The name Hartlepool originally referred to Old Hartlepool, an important medieval fishing port which merged with its Victorian neighbour called West Hartlepool in 1966. Old Hartlepool is situated on the Heugh or headland which juts out into the North Sea to form a peninsula occupied by the beautiful abbey church of St Hildas. This church is on the site of a monastery established by St Hilda and an Irish princess called Hieu in the seventh century. The earliest recorded form of the name Hartlepool was in 750 AD when the Venerable Bede described the place as 'Heruteu, id est insula cerui' or the 'Stag Island'. This may be a reference to the stag like shape of the peninsula, but could also mean a place inhabited by Harts, or stags as they are now known. Hart is also the name of the nearby village of Hart and the two places together once formed part of a district called Hartness. The le in Hart-le-pool is probably from the French definite article and the word pool added at a later date is a description of the natural harbour formed by the hook of the headland peninsula. See also Foggy Furze.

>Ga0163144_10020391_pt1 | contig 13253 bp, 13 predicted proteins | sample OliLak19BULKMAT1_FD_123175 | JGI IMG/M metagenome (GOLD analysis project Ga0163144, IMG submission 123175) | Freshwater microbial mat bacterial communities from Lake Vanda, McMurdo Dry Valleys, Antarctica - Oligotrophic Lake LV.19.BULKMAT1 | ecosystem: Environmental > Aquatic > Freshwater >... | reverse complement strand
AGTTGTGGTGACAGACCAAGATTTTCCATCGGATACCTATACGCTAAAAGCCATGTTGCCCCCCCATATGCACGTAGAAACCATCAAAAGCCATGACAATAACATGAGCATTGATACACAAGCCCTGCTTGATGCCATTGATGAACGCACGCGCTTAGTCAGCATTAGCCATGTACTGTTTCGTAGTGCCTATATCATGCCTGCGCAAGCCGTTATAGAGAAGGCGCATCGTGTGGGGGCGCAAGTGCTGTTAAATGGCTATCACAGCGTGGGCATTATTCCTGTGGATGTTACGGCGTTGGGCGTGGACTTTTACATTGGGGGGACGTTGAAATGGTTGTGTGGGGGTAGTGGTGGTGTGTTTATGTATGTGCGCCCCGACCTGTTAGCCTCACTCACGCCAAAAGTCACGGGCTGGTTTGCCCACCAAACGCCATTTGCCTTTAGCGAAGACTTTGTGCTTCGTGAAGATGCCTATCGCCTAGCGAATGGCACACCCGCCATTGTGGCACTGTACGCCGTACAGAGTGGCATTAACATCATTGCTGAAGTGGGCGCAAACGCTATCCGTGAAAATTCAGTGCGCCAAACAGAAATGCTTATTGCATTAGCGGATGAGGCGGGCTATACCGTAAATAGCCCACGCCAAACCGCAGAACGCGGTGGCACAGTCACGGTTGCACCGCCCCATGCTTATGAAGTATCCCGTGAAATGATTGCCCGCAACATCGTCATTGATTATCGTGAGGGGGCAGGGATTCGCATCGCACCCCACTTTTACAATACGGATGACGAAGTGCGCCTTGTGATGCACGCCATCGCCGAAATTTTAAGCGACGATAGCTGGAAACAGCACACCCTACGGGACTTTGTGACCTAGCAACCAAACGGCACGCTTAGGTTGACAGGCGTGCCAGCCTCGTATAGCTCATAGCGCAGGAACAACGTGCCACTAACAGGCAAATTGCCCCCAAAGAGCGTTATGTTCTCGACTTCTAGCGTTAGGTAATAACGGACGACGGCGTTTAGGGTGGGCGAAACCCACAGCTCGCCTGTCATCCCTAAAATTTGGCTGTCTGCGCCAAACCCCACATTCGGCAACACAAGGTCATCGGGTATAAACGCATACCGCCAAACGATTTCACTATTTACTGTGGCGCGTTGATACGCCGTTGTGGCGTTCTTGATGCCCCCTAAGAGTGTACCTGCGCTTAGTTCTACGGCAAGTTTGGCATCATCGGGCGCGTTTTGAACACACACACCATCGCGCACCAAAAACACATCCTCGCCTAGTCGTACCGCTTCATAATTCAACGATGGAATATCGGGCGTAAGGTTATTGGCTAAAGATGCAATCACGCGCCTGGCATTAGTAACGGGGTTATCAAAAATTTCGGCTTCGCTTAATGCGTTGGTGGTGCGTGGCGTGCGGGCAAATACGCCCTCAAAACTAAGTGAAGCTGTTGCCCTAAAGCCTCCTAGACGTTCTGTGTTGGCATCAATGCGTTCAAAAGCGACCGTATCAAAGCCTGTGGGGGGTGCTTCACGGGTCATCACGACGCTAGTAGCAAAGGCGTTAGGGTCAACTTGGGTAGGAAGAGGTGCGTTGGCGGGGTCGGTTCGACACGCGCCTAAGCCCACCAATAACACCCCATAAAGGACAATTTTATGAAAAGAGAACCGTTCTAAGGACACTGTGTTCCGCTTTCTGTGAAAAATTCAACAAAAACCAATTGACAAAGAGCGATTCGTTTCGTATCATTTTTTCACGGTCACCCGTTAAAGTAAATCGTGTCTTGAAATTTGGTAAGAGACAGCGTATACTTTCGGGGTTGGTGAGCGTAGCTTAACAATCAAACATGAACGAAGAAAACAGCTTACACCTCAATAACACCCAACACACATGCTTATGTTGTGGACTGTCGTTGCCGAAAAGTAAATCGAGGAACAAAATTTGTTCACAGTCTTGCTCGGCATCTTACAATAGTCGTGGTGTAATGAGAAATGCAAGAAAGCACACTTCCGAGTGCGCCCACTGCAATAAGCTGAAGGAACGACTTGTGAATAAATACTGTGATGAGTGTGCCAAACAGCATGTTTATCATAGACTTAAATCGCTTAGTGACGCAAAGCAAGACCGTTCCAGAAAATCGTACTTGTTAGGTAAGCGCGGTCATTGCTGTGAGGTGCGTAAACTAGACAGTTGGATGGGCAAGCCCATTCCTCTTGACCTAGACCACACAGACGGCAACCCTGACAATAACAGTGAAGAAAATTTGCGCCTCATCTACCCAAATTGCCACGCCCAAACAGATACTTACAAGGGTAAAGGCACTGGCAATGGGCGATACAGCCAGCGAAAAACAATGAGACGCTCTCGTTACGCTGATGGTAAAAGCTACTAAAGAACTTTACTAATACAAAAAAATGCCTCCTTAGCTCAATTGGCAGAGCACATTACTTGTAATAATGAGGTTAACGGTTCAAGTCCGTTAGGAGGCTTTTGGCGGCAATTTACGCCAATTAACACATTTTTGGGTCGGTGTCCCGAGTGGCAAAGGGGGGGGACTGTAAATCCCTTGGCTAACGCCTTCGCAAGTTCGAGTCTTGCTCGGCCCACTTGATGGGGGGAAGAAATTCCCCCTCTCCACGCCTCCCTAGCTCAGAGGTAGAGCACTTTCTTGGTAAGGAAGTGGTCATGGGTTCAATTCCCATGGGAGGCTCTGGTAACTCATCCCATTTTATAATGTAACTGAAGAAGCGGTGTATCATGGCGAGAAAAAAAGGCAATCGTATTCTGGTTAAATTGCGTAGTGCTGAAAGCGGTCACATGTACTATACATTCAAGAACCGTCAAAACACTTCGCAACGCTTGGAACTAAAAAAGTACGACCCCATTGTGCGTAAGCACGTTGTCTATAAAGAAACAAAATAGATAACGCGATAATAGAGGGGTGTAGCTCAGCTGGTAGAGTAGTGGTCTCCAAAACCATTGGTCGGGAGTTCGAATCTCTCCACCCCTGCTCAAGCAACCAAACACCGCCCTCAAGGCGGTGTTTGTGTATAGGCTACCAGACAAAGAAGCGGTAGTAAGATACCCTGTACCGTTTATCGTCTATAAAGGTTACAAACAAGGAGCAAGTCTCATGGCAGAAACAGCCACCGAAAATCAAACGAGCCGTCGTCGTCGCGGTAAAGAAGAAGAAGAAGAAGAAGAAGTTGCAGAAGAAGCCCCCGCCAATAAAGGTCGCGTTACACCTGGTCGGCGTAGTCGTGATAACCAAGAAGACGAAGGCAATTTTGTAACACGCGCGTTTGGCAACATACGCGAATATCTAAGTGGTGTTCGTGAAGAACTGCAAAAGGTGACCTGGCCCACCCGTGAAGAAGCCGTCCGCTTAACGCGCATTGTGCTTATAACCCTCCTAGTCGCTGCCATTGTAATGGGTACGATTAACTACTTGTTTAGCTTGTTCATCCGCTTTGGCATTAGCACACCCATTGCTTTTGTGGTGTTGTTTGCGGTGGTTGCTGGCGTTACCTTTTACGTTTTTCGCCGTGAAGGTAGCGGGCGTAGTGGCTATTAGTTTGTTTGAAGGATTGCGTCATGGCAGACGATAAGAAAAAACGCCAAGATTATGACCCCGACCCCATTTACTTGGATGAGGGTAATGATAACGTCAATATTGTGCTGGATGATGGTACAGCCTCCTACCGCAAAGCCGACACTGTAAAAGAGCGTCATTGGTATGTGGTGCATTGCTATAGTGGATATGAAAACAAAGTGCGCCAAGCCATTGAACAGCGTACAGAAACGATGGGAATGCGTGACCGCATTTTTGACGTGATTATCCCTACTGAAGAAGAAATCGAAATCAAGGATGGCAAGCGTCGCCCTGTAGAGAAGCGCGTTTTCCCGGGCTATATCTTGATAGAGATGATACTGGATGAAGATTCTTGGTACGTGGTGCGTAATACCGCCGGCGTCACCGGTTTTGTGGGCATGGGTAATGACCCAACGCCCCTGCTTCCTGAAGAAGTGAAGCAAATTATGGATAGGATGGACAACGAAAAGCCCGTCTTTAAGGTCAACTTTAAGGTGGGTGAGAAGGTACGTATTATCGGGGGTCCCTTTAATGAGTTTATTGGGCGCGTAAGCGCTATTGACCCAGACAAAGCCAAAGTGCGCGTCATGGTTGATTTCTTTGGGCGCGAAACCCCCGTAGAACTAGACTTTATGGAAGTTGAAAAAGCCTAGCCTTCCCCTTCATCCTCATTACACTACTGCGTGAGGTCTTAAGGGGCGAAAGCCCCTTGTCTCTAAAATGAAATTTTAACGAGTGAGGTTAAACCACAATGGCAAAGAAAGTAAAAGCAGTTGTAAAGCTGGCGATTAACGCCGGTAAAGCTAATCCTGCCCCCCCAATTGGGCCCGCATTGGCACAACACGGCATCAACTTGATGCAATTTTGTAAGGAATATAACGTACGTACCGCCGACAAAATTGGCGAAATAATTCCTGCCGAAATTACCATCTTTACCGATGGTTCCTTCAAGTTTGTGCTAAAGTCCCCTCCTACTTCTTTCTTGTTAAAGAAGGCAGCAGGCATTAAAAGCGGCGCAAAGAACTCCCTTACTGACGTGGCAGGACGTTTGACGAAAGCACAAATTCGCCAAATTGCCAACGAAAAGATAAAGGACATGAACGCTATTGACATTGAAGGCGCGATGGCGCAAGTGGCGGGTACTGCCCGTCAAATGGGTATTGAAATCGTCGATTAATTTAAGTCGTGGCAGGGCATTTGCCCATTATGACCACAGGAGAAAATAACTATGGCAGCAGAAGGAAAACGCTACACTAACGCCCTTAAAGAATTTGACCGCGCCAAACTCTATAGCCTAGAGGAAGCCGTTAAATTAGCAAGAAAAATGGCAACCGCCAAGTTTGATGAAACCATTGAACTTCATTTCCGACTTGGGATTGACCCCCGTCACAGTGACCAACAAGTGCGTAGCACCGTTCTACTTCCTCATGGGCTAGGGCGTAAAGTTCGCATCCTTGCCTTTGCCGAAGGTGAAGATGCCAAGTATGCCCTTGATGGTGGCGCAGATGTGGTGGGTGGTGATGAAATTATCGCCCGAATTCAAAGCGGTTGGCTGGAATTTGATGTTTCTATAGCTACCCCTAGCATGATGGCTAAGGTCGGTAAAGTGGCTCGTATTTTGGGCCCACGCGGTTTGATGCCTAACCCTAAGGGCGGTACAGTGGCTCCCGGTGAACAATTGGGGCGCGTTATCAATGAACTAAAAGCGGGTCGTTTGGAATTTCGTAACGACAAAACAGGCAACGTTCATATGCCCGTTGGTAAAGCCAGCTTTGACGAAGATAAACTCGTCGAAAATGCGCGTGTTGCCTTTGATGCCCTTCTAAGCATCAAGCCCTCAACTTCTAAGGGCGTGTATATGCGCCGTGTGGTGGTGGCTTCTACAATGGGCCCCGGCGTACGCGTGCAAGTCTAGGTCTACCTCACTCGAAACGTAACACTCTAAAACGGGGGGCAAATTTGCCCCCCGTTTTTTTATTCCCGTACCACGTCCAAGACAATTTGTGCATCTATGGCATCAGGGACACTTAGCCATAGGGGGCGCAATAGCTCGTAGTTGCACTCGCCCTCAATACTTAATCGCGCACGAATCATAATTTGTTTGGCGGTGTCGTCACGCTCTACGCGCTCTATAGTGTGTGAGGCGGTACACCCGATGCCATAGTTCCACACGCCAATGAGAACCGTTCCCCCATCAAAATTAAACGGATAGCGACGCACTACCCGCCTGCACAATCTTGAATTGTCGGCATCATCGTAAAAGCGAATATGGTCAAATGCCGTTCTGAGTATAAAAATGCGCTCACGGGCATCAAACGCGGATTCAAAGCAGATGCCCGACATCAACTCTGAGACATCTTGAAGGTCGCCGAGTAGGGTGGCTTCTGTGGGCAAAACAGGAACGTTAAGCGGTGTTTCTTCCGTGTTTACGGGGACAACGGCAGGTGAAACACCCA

Haswell (County Durham)
A corruption of Haesel Wella - the hazel spring.
Haughton le Skerne (County Durham)
The name of Haughton le Skerne near Darlington could be translated as the meadow farmstead by the bright stream or river. Haugh is the first element of the name and means riverside meadow and is a common feature of Northumberland and Durham place names. Ton, meaning a farmstead is common throughout England and like haugh is a word of Anglo-Saxon origin. To distinguish the numerous Haughtons, Houghtons and Hettons from each other the French definite article 'le' was added by the Norman aristocracy to help them identify the places which they ruled. The 'le' associates places like Houghton le Spring, Hetton le Hole and Hetton le Hill with adjacent natural features. Haughton is identified by the nearby River Skerne, a river which adds a Viking element to this particular place name. Skerne derives from the Old Norse, Skirr meaning bright and clear. Skerne is also the name of a village in Humberside named after a nearby beck.
Headlam (County Durham)
This may derive from Health-leam, meaning a clearing overgown with heather.
Heaton means the high farm.
From the Anglo-Saxon Hea Byrgen, a high tumulus.
Heighington (County Durham)